Generally, if the feature alters the design or layout then it should be added to the theme; while if it’s adding functionality it should be made into a plugin, which is pretty straight forward. While writing your own themes and plugins removes the dependency on third party developers for updates, it puts the responsibility on you to maintain them and ensure compatibility with the latest iteration of WordPress.
Is WordPress the right CMS for you?
Where is WordPress headed?
Many developers are adopting a relatively new trend of separating the front-end from the back-end known as decoupling. Decoupled WordPress essentially leaves the back-end and dashboard intact while ditching the standard front-end structures in favor of RESTful APIs that grant the option to use a different front-end framework such as Angular or ReactJS. This can be used to push the same data to several consumers at once such as native apps and multiple websites simultaneous, and it also lends more flexibility to the front-end design. While developers at WordPress seem to remain focused on the blogging and publishing aspects of the CMS, the community has been pushing more in the direction of a web framework, which has tangentially been touched on throughout this article.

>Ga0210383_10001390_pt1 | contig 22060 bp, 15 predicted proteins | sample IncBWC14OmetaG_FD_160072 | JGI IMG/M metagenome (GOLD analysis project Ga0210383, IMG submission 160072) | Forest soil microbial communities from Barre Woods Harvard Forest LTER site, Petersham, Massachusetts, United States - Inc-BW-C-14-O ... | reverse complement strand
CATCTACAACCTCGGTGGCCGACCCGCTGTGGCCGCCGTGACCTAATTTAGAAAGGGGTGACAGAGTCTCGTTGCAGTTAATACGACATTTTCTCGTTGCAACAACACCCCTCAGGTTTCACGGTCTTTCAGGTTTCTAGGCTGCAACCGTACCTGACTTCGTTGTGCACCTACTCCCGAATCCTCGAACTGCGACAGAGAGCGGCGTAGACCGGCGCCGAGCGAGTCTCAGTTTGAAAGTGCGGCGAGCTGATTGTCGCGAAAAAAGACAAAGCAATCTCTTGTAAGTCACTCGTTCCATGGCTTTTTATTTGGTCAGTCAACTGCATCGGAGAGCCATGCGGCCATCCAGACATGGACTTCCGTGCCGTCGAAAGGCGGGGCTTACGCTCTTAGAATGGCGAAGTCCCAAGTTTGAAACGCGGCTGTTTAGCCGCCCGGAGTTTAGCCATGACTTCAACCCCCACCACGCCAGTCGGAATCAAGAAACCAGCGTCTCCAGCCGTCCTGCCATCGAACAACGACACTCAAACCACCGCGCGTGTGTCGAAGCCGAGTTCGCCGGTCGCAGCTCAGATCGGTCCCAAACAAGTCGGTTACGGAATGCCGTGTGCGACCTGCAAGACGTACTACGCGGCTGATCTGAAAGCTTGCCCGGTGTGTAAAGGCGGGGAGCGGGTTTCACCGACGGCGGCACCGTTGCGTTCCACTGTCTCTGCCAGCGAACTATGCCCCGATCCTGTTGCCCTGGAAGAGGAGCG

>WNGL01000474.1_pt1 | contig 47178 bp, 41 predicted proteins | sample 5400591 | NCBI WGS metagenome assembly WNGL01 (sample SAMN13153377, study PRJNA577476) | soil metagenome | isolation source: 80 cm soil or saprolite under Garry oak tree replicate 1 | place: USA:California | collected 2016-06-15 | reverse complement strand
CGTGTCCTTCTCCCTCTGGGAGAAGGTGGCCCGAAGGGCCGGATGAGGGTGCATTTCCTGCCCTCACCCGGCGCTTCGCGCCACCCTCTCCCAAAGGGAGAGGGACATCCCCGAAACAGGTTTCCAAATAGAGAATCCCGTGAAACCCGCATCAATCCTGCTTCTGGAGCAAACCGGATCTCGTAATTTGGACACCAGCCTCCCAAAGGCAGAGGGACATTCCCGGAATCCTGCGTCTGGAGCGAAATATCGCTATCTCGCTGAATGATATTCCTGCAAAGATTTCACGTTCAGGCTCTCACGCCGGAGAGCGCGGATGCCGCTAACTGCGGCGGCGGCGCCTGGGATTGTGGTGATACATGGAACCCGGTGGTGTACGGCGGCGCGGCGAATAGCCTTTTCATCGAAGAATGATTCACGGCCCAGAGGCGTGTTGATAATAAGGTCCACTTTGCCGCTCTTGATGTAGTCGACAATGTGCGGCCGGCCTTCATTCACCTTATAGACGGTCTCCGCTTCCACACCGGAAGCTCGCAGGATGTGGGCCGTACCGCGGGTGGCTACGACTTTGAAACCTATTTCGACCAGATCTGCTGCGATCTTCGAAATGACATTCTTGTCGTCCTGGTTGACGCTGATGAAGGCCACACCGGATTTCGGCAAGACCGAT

Is WordPress a framework already?
Some would say yes while others claim it’s not quite there yet. Either way, the future for WordPress is bright and it will be exciting to see what direction it takes.